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National Kidney Disease Month

Natalie Stein
March 1, 2020
National Kidney Disease Month

Which organ produces red blood cells, balances fluids and minerals in your blood, helps regulate blood pressure, and is necessary to maintain bone strength? Your kidneys do all that, and more, but may not always get the attention they deserve. If you are guilty of ignoring kidney health, setting aside some time this National Kidney Disease Month may be a good idea.

The National Institute of Diabetes and Digestive and Kidney Diseases (NIDDK), of the National Institutes of Health (NIH), and the National Kidney Foundation (NKF) recognize March as National Kidney Disease Month to raise awareness about kidney disease. Though it is a serious condition, kidney disease is largely preventable with healthy lifestyle behaviors. Lark is a digital coaching program that you can use on your smartphone to help make smart health choices that can lower risk for chronic conditions and related concerns.

Roles of the Kidneys


A primary job of your kidneys is to filter waste out of the bloodstream and get the waste ready to be eliminated from the body in the form of urine. The kidneys help regulate fluid and electrolyte balance in your body. The kidneys have other important roles[1]. 

  • Helping convert vitamin D into a more active form for your body to use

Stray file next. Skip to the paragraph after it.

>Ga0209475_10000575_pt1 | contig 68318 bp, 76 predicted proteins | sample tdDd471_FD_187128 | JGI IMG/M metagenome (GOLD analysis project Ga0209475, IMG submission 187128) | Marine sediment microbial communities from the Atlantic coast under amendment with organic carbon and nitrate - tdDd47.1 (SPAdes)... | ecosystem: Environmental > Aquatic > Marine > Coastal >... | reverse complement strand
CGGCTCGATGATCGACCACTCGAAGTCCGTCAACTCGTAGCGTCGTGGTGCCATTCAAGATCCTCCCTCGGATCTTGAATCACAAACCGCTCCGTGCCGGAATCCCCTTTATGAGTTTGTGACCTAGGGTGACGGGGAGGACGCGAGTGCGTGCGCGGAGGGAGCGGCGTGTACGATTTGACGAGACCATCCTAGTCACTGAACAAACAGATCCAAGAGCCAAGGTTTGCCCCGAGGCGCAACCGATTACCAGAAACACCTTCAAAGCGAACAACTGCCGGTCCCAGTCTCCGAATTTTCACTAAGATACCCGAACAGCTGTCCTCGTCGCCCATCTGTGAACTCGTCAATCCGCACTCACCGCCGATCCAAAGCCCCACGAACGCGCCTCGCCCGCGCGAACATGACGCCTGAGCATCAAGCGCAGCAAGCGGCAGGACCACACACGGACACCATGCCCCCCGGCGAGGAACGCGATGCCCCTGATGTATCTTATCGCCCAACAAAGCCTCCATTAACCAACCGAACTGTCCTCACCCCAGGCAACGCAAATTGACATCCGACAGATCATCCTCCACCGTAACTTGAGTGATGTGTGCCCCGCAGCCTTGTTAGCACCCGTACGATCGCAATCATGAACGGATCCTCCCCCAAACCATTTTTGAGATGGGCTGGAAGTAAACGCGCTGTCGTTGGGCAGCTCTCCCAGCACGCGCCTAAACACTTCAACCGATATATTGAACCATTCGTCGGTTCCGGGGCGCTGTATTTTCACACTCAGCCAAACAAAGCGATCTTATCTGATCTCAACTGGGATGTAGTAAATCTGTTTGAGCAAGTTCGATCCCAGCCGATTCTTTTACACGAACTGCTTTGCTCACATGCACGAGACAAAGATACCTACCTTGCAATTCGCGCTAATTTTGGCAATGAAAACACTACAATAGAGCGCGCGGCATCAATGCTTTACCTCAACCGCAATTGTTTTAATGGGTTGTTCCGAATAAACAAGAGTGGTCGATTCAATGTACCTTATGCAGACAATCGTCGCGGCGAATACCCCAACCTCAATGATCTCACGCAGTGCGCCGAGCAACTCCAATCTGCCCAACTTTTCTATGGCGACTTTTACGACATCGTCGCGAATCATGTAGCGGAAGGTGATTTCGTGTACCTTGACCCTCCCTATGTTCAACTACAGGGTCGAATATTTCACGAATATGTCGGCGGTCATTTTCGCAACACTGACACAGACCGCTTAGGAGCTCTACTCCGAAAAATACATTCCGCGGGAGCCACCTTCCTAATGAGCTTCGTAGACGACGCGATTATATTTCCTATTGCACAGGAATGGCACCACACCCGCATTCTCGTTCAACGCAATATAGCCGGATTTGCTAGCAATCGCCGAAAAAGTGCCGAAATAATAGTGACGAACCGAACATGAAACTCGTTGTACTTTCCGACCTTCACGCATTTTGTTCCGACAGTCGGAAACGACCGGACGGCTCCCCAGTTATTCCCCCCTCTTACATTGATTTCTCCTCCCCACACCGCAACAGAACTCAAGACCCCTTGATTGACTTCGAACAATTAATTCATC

• Production of certain hormones related to blood pressure regulation
  • Supporting bone health
  • Producing red blood cells

Some degree of loss of kidney function makes no difference in your health. That is why people can donate an entire kidney with no ill effects. However, losing too much function is detrimental.

What Is Kidney Disease?


Kidney disease happens when your kidneys cannot filter blood properly, allowing waste products to build up to toxic levels in your bloodstream.

Acute kidney disease happens as the result of a specific incident, such as a kidney injury or an infection. It may not be preventable, and kidney function is often regained. 

The focus of this article, however, is chronic kidney disease (CKD). It is often preventable through choices related to diet, exercise, and controlling blood sugar and blood pressure. It is a progressive condition defined by glomerular filtration rate (GFR), which is a measure of how fast your kidneys filter the blood [2].

This is how CKD is defined.

  • Stage 1: GFR at least 90 mL/min per 1.73 m2 and proteinuria (protein in the urine)
  • Stage 2: GFR 60-89 mL/min per 1.73 m2 and proteinuria
  • Stage 3: GFR 30-59 mL/min per 1.73 m2
  • Stage 4: GFR 15-29 mL/min per 1.73 m2
  • Stage 5: GFR under 15 mL/min per 1.73 m2

Kidney function is very limited in Stage 4 CKD, and someone with Stage 5 CKD needs a kidney transplant or dialysis. Stage 5 is also known as end-stage renal disease (ESRD), and a common cause of death is coronary heart disease.

How Common Is Kidney Disease?


Kidney disease may be more common and impactful than you think. About 1 in 7 American adults may, or about 30 million, may have CKD. Over 600,000 Americans have kidney failure (ESRD), with about two-thirds of those living with dialysis.

Kidney diseases, including CKD, are together the ninth-leading cause of death in the United States. They kill more people each year than some of the higher-profile, most-common cancers: breast and prostate.